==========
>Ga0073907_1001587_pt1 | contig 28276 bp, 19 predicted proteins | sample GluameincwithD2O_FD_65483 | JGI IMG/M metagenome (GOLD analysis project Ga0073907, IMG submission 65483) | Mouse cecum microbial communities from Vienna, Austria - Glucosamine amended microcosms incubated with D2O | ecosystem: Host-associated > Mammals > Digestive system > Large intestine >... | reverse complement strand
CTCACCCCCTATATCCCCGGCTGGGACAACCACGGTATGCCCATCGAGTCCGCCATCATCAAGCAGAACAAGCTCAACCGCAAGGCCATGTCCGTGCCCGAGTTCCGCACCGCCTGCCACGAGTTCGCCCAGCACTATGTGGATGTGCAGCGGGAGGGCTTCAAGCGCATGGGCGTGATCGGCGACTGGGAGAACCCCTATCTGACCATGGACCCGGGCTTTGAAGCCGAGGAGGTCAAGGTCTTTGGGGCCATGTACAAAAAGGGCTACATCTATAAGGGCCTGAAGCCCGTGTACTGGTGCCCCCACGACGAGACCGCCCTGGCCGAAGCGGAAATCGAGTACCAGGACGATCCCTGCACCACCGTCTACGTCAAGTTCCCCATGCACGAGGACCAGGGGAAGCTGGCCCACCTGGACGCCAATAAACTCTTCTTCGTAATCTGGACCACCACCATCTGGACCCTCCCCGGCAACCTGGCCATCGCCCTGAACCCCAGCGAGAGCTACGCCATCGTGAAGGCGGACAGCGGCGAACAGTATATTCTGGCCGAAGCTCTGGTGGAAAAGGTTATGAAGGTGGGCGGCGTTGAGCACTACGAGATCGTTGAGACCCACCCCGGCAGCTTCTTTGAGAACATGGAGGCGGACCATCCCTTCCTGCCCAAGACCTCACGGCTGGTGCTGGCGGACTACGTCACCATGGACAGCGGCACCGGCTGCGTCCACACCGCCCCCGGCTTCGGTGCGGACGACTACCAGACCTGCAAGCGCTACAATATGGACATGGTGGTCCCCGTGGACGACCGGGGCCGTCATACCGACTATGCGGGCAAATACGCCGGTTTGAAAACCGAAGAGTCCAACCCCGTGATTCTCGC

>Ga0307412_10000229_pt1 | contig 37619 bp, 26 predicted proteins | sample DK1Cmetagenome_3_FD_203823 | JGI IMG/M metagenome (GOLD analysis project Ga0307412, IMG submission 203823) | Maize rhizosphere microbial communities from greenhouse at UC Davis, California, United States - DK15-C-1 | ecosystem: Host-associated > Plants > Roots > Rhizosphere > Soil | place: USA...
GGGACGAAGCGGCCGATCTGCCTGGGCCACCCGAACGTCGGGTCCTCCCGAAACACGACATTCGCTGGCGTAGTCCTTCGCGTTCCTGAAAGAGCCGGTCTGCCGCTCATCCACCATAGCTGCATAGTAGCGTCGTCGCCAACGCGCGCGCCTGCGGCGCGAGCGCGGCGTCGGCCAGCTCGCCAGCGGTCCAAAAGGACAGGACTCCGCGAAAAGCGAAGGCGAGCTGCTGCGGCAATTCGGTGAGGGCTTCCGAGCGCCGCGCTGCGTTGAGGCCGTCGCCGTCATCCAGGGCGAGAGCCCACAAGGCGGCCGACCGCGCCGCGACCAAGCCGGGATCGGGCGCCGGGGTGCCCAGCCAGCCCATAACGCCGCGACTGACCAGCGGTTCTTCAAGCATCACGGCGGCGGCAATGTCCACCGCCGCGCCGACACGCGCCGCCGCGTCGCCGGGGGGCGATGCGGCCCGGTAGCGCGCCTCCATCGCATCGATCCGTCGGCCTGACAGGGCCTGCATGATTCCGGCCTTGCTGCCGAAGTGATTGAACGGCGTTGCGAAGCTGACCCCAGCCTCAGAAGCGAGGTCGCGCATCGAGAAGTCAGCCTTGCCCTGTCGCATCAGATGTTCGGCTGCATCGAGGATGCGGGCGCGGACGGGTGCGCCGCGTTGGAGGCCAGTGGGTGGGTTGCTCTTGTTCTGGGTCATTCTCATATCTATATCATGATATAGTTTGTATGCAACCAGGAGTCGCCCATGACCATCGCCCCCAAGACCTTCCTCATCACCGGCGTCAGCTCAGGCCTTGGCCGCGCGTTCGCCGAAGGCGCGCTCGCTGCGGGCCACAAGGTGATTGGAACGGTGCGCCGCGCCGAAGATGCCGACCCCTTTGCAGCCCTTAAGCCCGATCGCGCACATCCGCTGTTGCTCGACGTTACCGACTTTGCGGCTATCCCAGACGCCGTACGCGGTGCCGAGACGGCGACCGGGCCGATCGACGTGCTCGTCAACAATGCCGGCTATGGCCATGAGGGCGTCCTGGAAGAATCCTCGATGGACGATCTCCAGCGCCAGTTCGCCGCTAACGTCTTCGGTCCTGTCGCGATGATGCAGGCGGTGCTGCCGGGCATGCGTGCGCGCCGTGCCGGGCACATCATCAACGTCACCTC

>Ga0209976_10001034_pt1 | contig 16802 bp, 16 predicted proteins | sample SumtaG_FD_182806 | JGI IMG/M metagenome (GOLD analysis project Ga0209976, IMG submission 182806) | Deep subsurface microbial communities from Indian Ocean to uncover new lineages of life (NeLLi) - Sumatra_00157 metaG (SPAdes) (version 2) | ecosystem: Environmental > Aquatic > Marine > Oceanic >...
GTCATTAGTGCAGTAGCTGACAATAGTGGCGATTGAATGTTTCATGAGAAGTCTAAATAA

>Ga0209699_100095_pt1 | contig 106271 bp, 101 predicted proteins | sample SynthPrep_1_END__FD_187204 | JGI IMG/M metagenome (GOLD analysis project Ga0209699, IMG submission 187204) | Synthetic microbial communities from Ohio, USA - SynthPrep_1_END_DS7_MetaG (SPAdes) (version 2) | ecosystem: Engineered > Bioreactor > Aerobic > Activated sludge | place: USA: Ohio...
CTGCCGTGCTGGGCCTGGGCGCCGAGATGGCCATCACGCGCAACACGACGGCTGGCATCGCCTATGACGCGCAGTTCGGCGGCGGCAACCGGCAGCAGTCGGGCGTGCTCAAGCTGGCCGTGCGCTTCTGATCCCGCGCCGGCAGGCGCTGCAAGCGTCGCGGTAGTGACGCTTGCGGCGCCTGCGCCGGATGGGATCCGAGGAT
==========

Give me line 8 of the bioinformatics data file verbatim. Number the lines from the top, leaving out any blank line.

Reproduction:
CTGCCGTGCTGGGCCTGGGCGCCGAGATGGCCATCACGCGCAACACGACGGCTGGCATCGCCTATGACGCGCAGTTCGGCGGCGGCAACCGGCAGCAGTCGGGCGTGCTCAAGCTGGCCGTGCGCTTCTGATCCCGCGCCGGCAGGCGCTGCAAGCGTCGCGGTAGTGACGCTTGCGGCGCCTGCGCCGGATGGGATCCGAGGAT